By Gustavo Arellano
By R. Scott Moxley
By Alfonso Delgado
By Courtney Hamilton
By Joel Beers
By Peter Maguire
By Charles Lam
By Charles Lam
The week, we visited the Rock House, Dennis Morin hosted a cocktail reception for 45, two or three dinner parties, and several "dinner parties for one." Face it: the Rock House—a sensuous, organically rounded space tunneled out of the cliffs on the sand next to Aliso Creek—is the ultimate seducer, notwithstanding the occasional stink wafting from the creek. Any woman who enters the Rock House's solid steel doors imagines herself as its mistress. "There's more money in this entryway than in most houses," Morin says, refreshingly boastful. Directly inside are the serpentine iron railings, dripping like a mescaline vision, modeled like the rest of the house after architect Antoni Gaudí's Spanish masterpieces. Morin gets only the best.
Add to that the facts that Morin is fun, friendly, not bad-looking and a gourmet cook, and I'm figuring Morin has to beat the women off like he's Wilt Chamberlain. Morin admits only that the house is "entertainment-oriented," but let's start with the bedroom anyway. There is no wall between bath and bed, so you can see the sunset from the shower. The room is invitingly pink—rosy, even; this may be so that women will want to stay in it. I congratulate him on his foresight, and he agrees. "These idiots that make their bedrooms into macho fortresses . . ." he scoffs, eyes rolling, and though he trails off, the implication is clear: pink rooms get pink!
Downstairs, we hit what is clearly (to my dirty eyes, anyway) an orgy room. There, in front of the wide-screen surround-sound TV (with ottomans wired for "butt-surround" for action pictures) is a huge, cream sofa that could fit 12—16 if they got friendly. "My mother took one look at that couch and said, 'That sofa is made for funny business!'" Morin says. He gets philosophical. "Do you think people have had sex on this couch?" he asks archly. "Or on the floor here? Or on these ottomans?" Naaaah. We laugh and laugh.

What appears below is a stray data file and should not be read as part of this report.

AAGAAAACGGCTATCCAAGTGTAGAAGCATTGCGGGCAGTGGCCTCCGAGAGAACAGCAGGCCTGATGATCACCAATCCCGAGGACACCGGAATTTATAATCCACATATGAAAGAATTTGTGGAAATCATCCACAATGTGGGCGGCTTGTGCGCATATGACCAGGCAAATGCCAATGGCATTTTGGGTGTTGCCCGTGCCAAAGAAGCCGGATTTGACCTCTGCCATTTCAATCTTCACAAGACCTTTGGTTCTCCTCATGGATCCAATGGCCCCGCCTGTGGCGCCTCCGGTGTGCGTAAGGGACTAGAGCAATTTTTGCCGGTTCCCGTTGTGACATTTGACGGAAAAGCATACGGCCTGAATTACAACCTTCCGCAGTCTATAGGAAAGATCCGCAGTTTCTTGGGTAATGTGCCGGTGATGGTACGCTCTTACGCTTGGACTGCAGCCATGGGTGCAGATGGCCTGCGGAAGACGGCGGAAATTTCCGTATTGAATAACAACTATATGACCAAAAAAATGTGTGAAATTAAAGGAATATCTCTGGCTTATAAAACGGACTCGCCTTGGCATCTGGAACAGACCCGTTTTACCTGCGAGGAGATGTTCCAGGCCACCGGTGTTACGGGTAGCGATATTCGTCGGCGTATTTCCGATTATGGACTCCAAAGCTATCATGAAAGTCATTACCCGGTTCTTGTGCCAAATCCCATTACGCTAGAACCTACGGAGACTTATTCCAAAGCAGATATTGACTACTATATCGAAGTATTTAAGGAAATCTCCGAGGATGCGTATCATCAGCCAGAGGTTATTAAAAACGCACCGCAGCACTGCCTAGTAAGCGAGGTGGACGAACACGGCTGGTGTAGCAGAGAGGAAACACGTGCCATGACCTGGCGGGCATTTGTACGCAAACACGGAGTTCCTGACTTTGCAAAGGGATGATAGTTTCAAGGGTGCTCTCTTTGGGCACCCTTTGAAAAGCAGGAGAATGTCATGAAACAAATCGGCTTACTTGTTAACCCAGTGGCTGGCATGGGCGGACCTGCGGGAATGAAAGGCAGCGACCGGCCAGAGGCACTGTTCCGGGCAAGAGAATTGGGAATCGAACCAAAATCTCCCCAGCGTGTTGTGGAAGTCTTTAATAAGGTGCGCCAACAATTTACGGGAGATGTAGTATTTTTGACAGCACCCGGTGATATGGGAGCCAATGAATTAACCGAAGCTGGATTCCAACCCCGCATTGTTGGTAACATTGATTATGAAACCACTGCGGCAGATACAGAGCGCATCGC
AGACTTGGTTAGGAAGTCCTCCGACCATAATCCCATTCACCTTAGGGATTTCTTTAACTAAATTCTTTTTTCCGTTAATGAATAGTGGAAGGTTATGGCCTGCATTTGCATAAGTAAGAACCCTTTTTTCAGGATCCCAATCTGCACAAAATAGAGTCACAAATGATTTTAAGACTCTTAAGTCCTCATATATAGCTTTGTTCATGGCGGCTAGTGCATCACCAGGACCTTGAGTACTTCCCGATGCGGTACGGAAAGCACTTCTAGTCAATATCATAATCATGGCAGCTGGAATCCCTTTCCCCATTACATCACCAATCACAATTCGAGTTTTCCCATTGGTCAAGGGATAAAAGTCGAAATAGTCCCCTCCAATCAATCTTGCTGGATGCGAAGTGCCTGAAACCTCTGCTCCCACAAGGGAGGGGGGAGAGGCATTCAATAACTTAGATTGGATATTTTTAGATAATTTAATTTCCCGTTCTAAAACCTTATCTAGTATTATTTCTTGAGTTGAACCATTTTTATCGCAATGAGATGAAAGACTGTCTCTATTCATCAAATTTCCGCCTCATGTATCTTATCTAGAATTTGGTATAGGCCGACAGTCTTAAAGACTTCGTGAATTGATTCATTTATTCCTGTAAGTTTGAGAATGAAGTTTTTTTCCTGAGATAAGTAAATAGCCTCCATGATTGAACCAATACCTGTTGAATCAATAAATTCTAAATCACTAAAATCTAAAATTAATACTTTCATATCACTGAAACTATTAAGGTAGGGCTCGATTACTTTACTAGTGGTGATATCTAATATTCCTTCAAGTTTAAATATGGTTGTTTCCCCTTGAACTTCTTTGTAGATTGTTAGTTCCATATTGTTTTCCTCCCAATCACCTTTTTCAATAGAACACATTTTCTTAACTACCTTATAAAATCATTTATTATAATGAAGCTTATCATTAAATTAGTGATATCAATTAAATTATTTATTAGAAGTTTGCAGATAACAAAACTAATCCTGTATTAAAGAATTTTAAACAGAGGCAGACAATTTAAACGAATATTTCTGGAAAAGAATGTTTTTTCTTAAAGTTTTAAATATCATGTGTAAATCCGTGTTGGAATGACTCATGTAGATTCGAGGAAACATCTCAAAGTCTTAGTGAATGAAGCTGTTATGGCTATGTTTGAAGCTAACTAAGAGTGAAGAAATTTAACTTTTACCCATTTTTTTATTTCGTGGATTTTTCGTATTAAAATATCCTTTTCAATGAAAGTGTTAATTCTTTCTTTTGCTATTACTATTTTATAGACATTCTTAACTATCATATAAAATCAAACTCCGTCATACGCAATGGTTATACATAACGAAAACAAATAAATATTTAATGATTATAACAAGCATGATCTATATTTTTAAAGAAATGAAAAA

Upstairs, on the highest of the multiple levels, the round walls have been carved with windows 16 feet wide and perhaps 12 feet high. They are open, their screens recessed to the sides, so that nothing stands between you and the ocean except for the patio on which rests the waterfall Jacuzzi. Morin, naturally, likes to put oils and scents into the water. The couches here, too, are huge and soft. The terrazzo floors hold embedded abalone, marble and zinc. All the colors fit into an ocean scheme, but it's the ocean as you really see it: there's no Miami teal or tangerine, but rather blue grays and dusky roses. There are several bars, one next to the round kitchen with a high round skylight bored through the rock above. Do you know how hard it is to find a round stove? Hundreds of cookbooks surround the kitchen, on shelves high overhead; there's an entire wall of spices. Morin can't think of anything he likes to make, he says, because every time he has someone over, he always makes something new. Does it always turn out good? "Always," he says.
There's more, of course. There's the secret wine cellar holding among its 500 bottles one 1959 Lafitte-Rothschild. There's a small room that controls the pad's many space-age electronic built-ins. There's a laundry room that makes you actually want to wash something. There's the outside kitchen, where you probably won't be allowed to lift a finger. So come for a drink. Stay for the weekend.